Friday, May 22, 2009

Preparing for Coming Changes - LEARN

For those who understand where American's energy use is heading, here is a list five actions which will be necessary to help us prepare for the imminent decline of finite fossil fuels.

Source: www.solarcarandtractor.com
(L)OCALIZE agriculture, energy production, social services, essential manufacturing, etc. All will have to regress to a limited “twenty-mile radius” community. This will not be a choice. The inevitable curtailment of transportation fuel will reduce future travel. Intercity light rail will be impossible without energy. www.postcarbon.org.
(E)DUCATE yourself and others. We passed peak oil in late 2008. Natural gas, coal, and fissionable uranium are not far behind. Without ever-increasing energy, real growth, including a debt-based financial system based on future principal plus interest, cannot continue. Recognize the fallacies of bogus solutions like: “There’s plenty left”; “The scientists will save us”; “We can efficiency our way out of our dilemma (not if we don’t reduce consumption)”; “Biofuels, including waste, cellulosic ethanol, and grease will suffice” (at the expense of food). The honest facts must reach the public, the media, and decision-makers even in the midst of denial. Start with www.peakoil.net, www.theoildrum.com, www.321energy.com, etc.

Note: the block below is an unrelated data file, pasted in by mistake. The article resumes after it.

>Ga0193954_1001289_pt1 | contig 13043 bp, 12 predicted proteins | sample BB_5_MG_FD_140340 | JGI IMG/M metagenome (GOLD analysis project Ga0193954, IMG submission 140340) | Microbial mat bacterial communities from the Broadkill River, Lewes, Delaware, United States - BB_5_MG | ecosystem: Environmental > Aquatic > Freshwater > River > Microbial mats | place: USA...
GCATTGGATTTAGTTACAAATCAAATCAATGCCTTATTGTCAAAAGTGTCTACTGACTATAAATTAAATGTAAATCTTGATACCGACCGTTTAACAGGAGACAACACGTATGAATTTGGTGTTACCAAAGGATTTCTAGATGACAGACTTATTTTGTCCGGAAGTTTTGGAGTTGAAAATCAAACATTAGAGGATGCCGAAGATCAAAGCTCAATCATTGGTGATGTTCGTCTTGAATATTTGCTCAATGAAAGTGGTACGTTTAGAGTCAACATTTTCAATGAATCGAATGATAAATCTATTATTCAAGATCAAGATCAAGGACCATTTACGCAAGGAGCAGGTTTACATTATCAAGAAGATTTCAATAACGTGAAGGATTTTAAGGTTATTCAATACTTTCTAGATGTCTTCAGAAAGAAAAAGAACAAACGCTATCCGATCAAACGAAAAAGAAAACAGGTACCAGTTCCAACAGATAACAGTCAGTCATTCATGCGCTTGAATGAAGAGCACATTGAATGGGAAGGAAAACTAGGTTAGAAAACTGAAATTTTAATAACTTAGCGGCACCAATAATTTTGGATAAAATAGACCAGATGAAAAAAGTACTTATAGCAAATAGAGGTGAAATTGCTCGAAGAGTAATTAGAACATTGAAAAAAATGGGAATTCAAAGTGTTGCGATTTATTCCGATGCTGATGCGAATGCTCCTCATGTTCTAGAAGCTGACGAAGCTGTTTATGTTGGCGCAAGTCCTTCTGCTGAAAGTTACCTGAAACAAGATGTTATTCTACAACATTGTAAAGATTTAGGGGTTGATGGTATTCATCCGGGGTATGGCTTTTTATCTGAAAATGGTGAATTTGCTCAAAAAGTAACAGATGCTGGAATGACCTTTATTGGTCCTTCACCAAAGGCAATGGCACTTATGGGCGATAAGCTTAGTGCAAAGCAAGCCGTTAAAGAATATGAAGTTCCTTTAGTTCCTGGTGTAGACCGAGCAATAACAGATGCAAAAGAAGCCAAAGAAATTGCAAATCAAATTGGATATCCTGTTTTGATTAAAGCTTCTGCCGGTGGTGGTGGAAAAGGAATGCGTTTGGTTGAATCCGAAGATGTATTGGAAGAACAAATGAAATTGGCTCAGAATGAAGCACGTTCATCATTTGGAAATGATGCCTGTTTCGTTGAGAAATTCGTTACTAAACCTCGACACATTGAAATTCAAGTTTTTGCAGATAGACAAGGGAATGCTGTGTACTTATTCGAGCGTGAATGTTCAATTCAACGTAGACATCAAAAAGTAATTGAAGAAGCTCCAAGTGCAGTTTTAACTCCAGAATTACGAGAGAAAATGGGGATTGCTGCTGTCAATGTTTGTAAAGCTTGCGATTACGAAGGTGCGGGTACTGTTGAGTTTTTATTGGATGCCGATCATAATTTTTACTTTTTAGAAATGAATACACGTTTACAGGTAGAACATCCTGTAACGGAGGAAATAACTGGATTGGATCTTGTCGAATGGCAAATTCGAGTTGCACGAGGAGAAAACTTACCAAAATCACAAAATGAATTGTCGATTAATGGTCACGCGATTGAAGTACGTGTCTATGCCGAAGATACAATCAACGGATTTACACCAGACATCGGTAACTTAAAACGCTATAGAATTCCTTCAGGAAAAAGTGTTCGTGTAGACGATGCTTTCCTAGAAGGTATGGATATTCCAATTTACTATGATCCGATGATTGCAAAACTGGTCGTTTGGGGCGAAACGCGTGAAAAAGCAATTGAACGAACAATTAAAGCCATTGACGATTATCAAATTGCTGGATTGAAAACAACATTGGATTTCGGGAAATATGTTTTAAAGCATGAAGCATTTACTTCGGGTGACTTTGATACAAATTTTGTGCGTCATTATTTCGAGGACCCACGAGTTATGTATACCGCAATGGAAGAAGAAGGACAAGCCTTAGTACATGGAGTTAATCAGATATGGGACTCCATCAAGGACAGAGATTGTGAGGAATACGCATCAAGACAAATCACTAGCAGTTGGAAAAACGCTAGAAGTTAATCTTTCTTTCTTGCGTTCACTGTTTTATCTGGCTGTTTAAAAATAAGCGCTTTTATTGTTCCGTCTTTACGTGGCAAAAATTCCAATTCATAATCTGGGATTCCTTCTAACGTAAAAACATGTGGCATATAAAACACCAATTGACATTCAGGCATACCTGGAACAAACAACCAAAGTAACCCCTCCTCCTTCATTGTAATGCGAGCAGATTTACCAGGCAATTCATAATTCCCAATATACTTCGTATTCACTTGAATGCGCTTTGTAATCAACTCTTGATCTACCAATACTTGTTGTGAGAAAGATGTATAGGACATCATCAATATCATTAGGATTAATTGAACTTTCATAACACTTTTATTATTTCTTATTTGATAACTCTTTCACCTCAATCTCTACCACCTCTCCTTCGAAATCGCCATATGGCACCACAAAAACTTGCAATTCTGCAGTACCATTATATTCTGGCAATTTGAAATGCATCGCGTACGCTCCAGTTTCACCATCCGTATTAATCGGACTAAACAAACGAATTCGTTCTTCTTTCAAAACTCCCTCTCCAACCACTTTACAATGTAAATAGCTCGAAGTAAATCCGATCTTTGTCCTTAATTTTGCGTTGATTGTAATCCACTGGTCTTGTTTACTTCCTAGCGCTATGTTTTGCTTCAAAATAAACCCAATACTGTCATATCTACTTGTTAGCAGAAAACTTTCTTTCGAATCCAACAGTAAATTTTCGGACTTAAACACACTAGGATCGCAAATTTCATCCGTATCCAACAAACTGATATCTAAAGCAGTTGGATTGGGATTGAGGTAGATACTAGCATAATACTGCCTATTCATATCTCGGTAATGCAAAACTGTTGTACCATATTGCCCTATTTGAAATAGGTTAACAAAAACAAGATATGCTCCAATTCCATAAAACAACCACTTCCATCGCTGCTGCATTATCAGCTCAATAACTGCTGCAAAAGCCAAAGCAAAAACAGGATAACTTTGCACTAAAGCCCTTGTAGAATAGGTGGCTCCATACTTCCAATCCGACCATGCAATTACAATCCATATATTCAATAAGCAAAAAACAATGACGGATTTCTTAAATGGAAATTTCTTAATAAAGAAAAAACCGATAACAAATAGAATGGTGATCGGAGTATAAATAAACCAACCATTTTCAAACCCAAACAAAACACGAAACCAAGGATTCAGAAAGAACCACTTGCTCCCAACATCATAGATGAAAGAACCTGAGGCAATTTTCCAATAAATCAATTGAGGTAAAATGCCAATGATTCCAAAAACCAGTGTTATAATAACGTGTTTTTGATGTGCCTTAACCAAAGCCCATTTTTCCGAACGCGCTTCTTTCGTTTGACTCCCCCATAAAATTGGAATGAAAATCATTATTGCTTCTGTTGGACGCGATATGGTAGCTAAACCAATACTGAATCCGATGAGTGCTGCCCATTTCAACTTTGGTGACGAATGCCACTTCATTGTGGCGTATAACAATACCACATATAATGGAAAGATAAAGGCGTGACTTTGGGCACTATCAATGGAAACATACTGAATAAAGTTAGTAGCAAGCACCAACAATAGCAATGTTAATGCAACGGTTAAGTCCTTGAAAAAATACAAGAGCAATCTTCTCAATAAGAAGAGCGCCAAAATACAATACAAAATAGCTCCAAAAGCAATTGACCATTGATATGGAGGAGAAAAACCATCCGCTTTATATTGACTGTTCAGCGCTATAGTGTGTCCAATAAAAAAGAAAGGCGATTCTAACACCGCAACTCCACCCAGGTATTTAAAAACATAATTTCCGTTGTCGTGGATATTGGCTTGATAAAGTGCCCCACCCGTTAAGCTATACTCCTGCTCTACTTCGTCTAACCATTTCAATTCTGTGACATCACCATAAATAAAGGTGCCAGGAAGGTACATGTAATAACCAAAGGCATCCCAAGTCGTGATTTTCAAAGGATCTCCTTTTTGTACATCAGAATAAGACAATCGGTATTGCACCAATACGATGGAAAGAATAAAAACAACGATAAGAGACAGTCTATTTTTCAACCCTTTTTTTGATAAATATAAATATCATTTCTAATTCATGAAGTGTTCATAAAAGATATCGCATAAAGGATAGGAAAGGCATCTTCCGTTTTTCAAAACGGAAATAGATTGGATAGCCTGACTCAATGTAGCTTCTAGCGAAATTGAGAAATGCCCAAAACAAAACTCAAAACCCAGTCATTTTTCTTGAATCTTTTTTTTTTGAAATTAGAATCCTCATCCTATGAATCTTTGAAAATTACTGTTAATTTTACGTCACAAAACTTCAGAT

(A)DAPT to a very limited solar-electric future as our only hope of perpetuating any semblance of the brief fossil-fuel age. This vision could be sustainable, clean, and far superior to our ancestor’s harsh existence. A solar-electric sequel could integrate with waning fossil fuels and all other energy sources such as limited hydro or geothermal into a modern electrically-based system and allow individuals to take control of their own production with PV. Also included are wind and concentrated solar.
(R)ATION all fossil fuels starting immediately with gasoline. This is the only way we can reduce consumption on a controlled basis without increasing price-competition and conflict over the remains. Rationing is probably our best chance to buy time for mitigation and give our kids a chance for the remnants of the party.
(N)EGATIVE population growth. This is the toughest and most critical issue. With peak oil we have passed peak growth. Our short cornucopia of excess resources (including fossil fuels and all natural resources) has ended. We have far too many people in the US and the world for a sustainable civilization. If we don’t get the correct facts out and convince people to begin negative population growth, mother nature will reduce population in her own cruel ways. See www.npg.org, www.optimumpopulation.org, www.worldpopulationbalance.org and others.
L.E.A.R.N. - We all need to understand and project this acronym.